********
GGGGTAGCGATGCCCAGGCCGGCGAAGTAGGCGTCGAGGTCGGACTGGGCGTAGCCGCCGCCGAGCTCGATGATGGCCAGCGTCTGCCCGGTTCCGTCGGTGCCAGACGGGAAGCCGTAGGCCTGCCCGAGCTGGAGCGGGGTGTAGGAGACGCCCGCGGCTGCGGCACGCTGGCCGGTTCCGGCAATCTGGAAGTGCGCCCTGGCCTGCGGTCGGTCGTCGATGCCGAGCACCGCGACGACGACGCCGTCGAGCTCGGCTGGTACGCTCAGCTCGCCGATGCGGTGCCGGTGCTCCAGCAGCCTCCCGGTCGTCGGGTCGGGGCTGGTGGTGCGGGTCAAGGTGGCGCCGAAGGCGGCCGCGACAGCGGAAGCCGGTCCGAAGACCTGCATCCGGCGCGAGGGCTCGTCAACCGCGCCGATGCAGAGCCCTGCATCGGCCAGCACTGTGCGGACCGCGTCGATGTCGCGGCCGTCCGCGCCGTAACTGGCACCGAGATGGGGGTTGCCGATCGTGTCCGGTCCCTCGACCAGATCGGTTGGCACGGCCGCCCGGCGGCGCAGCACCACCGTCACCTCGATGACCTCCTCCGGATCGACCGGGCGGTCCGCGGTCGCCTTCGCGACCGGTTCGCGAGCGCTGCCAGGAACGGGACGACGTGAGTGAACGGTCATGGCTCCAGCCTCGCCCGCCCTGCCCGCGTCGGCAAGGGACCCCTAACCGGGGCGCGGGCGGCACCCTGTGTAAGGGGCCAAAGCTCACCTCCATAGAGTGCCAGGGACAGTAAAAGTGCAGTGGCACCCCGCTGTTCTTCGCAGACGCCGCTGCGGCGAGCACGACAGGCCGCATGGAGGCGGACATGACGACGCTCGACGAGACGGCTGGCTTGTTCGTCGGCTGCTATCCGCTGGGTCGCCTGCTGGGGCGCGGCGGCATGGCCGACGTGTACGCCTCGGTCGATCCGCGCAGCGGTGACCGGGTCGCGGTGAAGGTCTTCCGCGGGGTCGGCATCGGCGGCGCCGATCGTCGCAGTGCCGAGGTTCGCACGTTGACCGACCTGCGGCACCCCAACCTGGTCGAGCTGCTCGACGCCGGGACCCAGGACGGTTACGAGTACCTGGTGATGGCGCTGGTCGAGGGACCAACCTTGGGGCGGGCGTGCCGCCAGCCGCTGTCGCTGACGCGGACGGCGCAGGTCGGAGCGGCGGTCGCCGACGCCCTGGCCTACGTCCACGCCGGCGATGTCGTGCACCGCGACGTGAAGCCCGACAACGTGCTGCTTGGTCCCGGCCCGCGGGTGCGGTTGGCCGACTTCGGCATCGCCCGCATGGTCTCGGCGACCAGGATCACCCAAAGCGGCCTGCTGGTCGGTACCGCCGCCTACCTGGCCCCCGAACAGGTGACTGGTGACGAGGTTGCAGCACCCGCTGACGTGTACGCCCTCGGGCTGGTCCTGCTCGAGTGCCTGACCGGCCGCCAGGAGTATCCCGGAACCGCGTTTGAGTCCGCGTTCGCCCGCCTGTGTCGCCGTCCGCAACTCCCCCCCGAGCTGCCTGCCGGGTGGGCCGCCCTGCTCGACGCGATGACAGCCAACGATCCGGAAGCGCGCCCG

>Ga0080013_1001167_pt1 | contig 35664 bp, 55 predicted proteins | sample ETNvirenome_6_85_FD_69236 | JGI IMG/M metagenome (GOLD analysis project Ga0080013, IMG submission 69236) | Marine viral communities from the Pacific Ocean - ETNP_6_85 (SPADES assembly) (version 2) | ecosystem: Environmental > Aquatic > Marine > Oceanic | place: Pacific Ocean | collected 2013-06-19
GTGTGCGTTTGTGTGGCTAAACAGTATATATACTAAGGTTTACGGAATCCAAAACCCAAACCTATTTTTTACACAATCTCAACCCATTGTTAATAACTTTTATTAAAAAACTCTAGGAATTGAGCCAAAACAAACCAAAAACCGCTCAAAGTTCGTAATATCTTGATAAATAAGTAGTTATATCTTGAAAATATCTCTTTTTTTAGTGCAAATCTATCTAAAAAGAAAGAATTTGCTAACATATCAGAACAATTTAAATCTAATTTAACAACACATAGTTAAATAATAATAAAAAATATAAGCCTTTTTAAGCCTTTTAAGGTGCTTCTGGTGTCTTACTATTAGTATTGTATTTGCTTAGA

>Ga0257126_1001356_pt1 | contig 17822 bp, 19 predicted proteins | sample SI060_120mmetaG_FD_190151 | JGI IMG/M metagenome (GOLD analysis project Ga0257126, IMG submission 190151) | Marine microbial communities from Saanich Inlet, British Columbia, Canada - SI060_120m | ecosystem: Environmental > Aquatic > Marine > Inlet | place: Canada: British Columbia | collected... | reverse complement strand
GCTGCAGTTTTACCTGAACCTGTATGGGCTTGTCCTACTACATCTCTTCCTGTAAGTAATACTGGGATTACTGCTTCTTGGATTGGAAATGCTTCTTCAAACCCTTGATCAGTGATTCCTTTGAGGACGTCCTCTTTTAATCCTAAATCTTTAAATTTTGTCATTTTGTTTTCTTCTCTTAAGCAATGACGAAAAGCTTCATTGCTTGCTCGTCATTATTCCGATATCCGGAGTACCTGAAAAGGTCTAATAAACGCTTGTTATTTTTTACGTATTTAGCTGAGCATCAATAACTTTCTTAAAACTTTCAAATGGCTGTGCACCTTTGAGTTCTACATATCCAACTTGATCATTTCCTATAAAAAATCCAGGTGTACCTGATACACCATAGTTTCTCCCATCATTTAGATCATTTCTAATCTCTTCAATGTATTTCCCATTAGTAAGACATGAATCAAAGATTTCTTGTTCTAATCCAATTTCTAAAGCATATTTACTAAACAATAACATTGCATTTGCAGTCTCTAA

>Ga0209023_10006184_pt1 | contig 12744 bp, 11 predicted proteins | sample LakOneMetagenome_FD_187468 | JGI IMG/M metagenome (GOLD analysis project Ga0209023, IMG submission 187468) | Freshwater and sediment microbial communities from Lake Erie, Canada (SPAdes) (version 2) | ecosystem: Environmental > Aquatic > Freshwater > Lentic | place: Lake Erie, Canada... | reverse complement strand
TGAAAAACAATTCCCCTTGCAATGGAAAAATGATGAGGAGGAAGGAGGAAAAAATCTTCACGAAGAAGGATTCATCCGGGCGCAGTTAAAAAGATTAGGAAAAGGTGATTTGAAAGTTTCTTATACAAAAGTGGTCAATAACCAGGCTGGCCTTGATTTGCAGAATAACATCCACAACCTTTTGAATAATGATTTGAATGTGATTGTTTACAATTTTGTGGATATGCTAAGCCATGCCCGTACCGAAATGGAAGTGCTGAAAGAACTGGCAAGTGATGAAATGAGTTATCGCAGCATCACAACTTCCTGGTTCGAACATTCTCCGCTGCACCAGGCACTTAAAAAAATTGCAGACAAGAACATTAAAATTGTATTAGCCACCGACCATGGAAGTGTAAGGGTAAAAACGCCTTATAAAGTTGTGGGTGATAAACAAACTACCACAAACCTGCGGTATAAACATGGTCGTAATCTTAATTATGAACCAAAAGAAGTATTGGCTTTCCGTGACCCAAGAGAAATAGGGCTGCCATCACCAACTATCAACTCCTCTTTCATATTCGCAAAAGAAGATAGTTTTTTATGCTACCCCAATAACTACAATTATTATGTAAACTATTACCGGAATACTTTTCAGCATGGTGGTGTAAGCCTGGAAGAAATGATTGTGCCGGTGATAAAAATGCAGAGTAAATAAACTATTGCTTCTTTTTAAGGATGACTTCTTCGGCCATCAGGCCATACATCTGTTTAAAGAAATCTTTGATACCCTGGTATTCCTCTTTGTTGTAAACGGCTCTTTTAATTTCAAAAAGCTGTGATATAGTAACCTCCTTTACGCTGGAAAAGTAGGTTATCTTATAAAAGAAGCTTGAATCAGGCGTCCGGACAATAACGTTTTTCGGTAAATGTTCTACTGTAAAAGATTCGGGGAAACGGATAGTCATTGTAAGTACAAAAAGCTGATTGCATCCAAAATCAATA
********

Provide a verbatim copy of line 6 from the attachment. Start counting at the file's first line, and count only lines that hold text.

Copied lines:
>Ga0209023_10006184_pt1 | contig 12744 bp, 11 predicted proteins | sample LakOneMetagenome_FD_187468 | JGI IMG/M metagenome (GOLD analysis project Ga0209023, IMG submission 187468) | Freshwater and sediment microbial communities from Lake Erie, Canada (SPAdes) (version 2) | ecosystem: Environmental > Aquatic > Freshwater > Lentic | place: Lake Erie, Canada... | reverse complement strand